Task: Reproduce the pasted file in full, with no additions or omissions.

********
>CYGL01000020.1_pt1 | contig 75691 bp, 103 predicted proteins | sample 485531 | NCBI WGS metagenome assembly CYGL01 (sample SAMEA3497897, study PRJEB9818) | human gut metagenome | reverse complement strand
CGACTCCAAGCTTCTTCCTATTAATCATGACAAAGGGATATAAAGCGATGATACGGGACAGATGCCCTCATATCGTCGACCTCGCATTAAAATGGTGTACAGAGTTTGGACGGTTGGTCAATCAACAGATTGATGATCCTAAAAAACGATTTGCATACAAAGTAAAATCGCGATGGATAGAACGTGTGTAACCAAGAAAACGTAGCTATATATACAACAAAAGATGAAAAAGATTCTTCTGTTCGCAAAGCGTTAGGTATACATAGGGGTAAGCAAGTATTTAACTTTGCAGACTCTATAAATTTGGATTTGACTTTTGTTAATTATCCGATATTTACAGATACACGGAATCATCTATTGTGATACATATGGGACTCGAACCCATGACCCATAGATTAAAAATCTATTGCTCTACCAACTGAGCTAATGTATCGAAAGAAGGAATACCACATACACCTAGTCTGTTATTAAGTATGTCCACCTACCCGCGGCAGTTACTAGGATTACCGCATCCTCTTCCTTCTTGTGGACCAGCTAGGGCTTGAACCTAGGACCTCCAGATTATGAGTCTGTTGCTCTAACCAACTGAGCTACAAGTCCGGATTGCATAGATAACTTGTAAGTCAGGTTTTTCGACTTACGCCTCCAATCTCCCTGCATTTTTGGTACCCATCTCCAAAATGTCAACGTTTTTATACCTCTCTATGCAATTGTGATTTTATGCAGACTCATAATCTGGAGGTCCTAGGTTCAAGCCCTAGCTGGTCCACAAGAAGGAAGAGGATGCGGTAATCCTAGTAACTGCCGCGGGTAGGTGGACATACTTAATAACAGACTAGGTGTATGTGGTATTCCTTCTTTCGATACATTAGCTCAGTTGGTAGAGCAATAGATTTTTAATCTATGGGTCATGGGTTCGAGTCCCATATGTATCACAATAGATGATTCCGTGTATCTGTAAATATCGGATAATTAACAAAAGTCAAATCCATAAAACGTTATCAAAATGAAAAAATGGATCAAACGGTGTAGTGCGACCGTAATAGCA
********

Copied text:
>CYGL01000020.1_pt1 | contig 75691 bp, 103 predicted proteins | sample 485531 | NCBI WGS metagenome assembly CYGL01 (sample SAMEA3497897, study PRJEB9818) | human gut metagenome | reverse complement strand
CGACTCCAAGCTTCTTCCTATTAATCATGACAAAGGGATATAAAGCGATGATACGGGACAGATGCCCTCATATCGTCGACCTCGCATTAAAATGGTGTACAGAGTTTGGACGGTTGGTCAATCAACAGATTGATGATCCTAAAAAACGATTTGCATACAAAGTAAAATCGCGATGGATAGAACGTGTGTAACCAAGAAAACGTAGCTATATATACAACAAAAGATGAAAAAGATTCTTCTGTTCGCAAAGCGTTAGGTATACATAGGGGTAAGCAAGTATTTAACTTTGCAGACTCTATAAATTTGGATTTGACTTTTGTTAATTATCCGATATTTACAGATACACGGAATCATCTATTGTGATACATATGGGACTCGAACCCATGACCCATAGATTAAAAATCTATTGCTCTACCAACTGAGCTAATGTATCGAAAGAAGGAATACCACATACACCTAGTCTGTTATTAAGTATGTCCACCTACCCGCGGCAGTTACTAGGATTACCGCATCCTCTTCCTTCTTGTGGACCAGCTAGGGCTTGAACCTAGGACCTCCAGATTATGAGTCTGTTGCTCTAACCAACTGAGCTACAAGTCCGGATTGCATAGATAACTTGTAAGTCAGGTTTTTCGACTTACGCCTCCAATCTCCCTGCATTTTTGGTACCCATCTCCAAAATGTCAACGTTTTTATACCTCTCTATGCAATTGTGATTTTATGCAGACTCATAATCTGGAGGTCCTAGGTTCAAGCCCTAGCTGGTCCACAAGAAGGAAGAGGATGCGGTAATCCTAGTAACTGCCGCGGGTAGGTGGACATACTTAATAACAGACTAGGTGTATGTGGTATTCCTTCTTTCGATACATTAGCTCAGTTGGTAGAGCAATAGATTTTTAATCTATGGGTCATGGGTTCGAGTCCCATATGTATCACAATAGATGATTCCGTGTATCTGTAAATATCGGATAATTAACAAAAGTCAAATCCATAAAACGTTATCAAAATGAAAAAATGGATCAAACGGTGTAGTGCGACCGTAATAGCA